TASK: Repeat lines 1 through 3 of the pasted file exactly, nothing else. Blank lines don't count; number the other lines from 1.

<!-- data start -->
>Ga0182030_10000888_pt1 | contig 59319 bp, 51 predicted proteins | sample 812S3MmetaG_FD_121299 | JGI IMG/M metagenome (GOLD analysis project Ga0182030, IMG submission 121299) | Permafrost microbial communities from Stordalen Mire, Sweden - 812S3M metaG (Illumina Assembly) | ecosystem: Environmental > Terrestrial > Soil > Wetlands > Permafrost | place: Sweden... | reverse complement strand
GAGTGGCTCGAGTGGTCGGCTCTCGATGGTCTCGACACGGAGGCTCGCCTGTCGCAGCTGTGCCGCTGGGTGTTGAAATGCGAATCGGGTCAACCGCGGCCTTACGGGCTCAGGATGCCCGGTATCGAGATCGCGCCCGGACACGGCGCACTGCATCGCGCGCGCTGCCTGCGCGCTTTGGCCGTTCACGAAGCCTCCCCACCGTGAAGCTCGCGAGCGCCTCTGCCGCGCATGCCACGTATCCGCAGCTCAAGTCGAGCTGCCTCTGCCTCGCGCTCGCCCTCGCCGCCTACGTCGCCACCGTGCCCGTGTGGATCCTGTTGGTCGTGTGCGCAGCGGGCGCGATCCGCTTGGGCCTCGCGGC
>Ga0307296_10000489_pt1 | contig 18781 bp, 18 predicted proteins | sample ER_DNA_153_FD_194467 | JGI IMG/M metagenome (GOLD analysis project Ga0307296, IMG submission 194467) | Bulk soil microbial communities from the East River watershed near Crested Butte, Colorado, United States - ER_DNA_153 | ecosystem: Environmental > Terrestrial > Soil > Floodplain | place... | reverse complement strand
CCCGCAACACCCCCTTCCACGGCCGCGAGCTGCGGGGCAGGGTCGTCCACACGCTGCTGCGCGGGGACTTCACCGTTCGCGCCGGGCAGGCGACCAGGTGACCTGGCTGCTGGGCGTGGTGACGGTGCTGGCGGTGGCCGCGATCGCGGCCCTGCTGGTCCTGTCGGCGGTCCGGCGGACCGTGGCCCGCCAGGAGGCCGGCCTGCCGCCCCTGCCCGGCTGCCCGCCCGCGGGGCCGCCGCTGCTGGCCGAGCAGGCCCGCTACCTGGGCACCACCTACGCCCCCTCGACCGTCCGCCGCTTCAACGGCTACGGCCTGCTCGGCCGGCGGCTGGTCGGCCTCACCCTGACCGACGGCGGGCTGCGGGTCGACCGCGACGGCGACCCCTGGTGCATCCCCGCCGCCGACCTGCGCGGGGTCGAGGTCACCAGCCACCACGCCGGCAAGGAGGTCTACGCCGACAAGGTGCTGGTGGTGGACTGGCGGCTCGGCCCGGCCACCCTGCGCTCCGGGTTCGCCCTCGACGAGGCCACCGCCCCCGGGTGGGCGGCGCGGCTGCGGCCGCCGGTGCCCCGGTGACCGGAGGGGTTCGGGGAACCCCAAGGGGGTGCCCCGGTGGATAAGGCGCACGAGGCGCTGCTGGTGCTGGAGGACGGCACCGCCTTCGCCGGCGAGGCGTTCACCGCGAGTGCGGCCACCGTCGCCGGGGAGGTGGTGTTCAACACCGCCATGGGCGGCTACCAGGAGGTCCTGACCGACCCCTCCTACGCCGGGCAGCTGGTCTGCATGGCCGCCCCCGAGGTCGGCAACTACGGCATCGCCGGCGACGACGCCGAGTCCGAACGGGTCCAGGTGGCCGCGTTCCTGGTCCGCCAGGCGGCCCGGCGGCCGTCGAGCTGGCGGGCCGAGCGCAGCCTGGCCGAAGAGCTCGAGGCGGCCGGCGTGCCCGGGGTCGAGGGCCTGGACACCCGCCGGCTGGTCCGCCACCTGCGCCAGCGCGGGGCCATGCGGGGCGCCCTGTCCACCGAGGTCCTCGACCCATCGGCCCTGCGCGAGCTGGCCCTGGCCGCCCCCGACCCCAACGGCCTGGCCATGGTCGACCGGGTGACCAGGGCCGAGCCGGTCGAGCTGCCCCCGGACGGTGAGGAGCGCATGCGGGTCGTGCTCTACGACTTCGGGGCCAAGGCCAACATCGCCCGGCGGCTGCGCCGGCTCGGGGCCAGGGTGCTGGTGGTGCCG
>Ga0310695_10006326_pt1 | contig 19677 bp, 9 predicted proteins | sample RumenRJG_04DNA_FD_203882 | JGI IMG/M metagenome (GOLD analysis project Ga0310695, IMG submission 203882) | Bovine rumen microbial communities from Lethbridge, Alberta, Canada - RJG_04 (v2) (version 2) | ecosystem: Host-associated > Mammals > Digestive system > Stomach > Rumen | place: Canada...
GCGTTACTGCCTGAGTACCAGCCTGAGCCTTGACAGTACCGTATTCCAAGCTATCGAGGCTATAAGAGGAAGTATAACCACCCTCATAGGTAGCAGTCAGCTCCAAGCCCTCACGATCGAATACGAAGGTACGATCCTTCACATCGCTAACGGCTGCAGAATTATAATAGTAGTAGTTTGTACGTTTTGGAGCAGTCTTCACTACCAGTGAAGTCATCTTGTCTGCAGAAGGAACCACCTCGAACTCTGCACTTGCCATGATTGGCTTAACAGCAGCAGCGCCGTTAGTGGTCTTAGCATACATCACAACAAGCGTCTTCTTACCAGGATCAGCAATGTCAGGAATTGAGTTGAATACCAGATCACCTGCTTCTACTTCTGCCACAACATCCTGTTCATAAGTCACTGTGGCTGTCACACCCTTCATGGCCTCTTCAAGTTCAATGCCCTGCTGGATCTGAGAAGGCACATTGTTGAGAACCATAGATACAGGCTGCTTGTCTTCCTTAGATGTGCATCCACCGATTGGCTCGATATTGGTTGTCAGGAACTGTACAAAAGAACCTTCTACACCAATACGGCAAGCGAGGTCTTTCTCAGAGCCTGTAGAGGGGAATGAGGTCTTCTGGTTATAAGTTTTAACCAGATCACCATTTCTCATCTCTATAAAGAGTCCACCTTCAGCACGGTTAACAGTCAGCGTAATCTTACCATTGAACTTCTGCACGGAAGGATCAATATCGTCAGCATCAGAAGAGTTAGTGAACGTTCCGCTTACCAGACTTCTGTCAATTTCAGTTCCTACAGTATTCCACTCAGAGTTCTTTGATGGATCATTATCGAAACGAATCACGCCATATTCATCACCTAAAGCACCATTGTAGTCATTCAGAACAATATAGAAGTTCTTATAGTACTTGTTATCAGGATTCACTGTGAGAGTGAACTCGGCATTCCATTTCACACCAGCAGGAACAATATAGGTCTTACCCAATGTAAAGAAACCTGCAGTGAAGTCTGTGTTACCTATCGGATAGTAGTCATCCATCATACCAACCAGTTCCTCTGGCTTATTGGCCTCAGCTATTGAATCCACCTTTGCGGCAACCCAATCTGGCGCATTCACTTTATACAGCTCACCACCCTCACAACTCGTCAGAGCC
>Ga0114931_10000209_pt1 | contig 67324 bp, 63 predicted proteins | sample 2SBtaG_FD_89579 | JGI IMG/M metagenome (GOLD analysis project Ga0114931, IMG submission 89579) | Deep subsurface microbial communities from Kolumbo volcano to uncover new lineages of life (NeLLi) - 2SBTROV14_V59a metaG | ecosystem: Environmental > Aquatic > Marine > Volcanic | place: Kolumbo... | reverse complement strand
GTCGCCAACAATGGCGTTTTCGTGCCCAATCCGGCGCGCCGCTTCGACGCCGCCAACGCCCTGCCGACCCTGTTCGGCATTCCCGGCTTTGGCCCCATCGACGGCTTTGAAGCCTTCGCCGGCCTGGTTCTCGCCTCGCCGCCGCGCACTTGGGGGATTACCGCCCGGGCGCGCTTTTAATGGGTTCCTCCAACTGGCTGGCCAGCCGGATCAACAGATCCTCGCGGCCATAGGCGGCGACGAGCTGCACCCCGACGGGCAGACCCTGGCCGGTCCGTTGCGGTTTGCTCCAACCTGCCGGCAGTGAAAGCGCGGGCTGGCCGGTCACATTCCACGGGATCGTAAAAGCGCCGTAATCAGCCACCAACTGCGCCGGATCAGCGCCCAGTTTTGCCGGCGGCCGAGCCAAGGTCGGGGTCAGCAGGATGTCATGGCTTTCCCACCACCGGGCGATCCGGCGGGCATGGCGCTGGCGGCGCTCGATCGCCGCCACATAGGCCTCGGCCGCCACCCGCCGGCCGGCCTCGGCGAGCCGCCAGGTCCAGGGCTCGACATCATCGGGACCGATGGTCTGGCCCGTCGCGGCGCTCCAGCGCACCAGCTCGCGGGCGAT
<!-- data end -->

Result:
>Ga0182030_10000888_pt1 | contig 59319 bp, 51 predicted proteins | sample 812S3MmetaG_FD_121299 | JGI IMG/M metagenome (GOLD analysis project Ga0182030, IMG submission 121299) | Permafrost microbial communities from Stordalen Mire, Sweden - 812S3M metaG (Illumina Assembly) | ecosystem: Environmental > Terrestrial > Soil > Wetlands > Permafrost | place: Sweden... | reverse complement strand
GAGTGGCTCGAGTGGTCGGCTCTCGATGGTCTCGACACGGAGGCTCGCCTGTCGCAGCTGTGCCGCTGGGTGTTGAAATGCGAATCGGGTCAACCGCGGCCTTACGGGCTCAGGATGCCCGGTATCGAGATCGCGCCCGGACACGGCGCACTGCATCGCGCGCGCTGCCTGCGCGCTTTGGCCGTTCACGAAGCCTCCCCACCGTGAAGCTCGCGAGCGCCTCTGCCGCGCATGCCACGTATCCGCAGCTCAAGTCGAGCTGCCTCTGCCTCGCGCTCGCCCTCGCCGCCTACGTCGCCACCGTGCCCGTGTGGATCCTGTTGGTCGTGTGCGCAGCGGGCGCGATCCGCTTGGGCCTCGCGGC
>Ga0307296_10000489_pt1 | contig 18781 bp, 18 predicted proteins | sample ER_DNA_153_FD_194467 | JGI IMG/M metagenome (GOLD analysis project Ga0307296, IMG submission 194467) | Bulk soil microbial communities from the East River watershed near Crested Butte, Colorado, United States - ER_DNA_153 | ecosystem: Environmental > Terrestrial > Soil > Floodplain | place... | reverse complement strand